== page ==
Hello and welcome to Wednesday’s podcast, I’m Bryony and today we are carrying on from where we left off yesterday in Matthew 18. Today’s passage verses 15-35 contain some of Jesus’ key teaching on conflict resolution, reconciliation and forgiveness.
On Monday we talked about ‘the power of faith’, yesterday we looked at ‘the power of position’ and today we are going to consider ‘The Power of Forgiveness’.
In my final year of University I studied at a film school in Finland. The aim was to come home having produced a short film. For our film we needed some shots in cellar, we went all out Scandi thriller! We found a cellar that worked and spent several long days filming down there. As will most things in Finland it was pretty clean other than getting a bit dusty I wouldn’t have described it at dirty. However I was pretty shocked when I got home from the first day’s shoot, I sneezed and realised that the tissue was covered in soot, the same happened when I coughed. We realised that those little particles had been in the air all day and though they weren’t noticeable to us they had infiltrated our air ways. I had a similar issue on the London underground but that can wait for another day!
Unforgiveness is pervasive. Unforgiveness is not just an attitude it ends up being the very air we breathe. We might think we’re not holding of someone in unforgiveness but then another situation causes us to see that the bitterness is still there, we cough and the tissue is covered in soot. But joy of joys forgiveness can also be the air we breathe, forgiveness can be pervasive, it can reach all the places in our hearts and the world where we would never expect forgiveness to reach.
I love the way that Jesus calls the church to be modellers of the power of forgiveness. And goodness doesn’t the world need it. The racial tensions of 2020 have shown us the deep need in the world AND in the church for reconciliation to be taken seriously, for as the prophet Amos said for ‘justice to flow like rivers’. As the world stands more divided than ever, the church is being called to keep living out the kingdom values and solutions.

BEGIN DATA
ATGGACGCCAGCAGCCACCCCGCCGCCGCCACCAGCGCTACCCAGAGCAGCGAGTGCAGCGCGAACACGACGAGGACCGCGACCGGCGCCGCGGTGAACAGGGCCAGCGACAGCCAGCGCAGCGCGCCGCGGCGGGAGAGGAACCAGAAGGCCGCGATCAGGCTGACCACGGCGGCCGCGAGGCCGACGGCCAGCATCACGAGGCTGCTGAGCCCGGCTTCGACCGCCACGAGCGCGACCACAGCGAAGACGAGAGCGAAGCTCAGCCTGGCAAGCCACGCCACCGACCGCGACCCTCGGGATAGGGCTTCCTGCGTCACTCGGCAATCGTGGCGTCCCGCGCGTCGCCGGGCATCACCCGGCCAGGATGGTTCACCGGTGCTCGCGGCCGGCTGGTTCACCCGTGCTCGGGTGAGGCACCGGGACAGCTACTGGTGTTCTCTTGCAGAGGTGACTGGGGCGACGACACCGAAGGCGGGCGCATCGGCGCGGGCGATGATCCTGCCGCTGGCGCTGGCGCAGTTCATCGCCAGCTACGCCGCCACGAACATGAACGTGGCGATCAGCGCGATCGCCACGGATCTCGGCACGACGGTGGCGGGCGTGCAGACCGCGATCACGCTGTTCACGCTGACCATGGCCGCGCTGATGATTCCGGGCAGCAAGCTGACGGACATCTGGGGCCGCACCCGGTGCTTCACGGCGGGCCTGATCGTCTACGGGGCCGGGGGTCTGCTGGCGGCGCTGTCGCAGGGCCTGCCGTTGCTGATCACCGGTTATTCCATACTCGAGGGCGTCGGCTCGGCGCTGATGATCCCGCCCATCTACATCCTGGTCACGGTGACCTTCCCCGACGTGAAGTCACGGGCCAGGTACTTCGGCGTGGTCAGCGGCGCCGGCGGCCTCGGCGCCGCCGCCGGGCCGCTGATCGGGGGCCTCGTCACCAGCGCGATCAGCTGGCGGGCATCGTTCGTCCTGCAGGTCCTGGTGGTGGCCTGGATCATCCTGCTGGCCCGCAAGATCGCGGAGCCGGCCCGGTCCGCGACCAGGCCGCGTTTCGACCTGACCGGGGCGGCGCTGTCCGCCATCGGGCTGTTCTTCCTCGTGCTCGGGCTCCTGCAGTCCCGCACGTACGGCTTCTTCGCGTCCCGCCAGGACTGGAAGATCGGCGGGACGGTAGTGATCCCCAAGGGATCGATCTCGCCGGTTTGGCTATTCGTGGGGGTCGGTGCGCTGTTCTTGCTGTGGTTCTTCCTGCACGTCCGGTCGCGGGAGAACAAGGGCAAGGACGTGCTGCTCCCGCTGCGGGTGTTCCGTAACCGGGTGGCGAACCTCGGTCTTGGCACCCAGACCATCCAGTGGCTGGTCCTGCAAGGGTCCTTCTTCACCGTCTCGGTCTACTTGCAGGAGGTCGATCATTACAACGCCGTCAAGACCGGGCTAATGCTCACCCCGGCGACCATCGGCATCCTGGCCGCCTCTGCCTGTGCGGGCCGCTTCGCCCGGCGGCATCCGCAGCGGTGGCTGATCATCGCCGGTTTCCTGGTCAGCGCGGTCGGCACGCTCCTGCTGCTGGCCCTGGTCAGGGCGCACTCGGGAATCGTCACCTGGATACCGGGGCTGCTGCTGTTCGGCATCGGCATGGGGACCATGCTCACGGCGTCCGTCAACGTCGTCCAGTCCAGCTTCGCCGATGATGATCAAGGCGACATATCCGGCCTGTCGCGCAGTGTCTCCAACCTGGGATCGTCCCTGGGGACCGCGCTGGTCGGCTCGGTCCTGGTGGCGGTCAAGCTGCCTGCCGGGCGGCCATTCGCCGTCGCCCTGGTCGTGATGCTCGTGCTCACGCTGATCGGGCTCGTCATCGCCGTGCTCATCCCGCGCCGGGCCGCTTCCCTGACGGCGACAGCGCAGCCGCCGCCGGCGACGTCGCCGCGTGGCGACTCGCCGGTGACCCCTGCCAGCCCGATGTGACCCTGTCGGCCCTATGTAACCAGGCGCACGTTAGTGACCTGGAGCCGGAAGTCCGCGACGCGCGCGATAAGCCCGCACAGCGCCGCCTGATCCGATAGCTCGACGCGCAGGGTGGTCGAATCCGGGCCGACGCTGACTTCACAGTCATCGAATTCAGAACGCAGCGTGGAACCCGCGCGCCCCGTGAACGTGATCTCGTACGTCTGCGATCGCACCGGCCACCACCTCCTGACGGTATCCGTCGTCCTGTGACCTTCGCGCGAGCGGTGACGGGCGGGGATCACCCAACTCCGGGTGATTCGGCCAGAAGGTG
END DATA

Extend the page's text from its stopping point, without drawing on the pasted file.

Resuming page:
So what’s Jesus’ solution here. Well in this passage we see Jesus explaining the specifics of forgiveness and then he tells a parable to show the overarching principle.
In verse 15-20 he instructs believers to deal with issues quickly and privately. This is the classic passage that anyone who says I need to do ‘matthew 18 with you’ is referring to. If anyone says that to you, run! I’m joking! Jesus says if we need to address a sin with someone, there’s a need to challenge someone we are first off to do that one to one. Let’s just think about how radical that is for a minute. When was the last time you knew you needed to address something with someone and without delay you went and sought them out? I mean I think for most of us the story would go more like…we need to address something, firstly ignore said issue, maybe someone else will deal with it, stew for at least two day, talked to a couple of people about your frustration, write passive aggressive email and or text message, don’t press send, save to draft, reread, stew some more. Decide that maybe you don’t need to address it, stew in your own resentment and bitterness for 4 years. Ok that sounds dramatic but seriously, is this only me?! Jesus says go, just go. Go and speak to the person and what’s more do it between the two of you.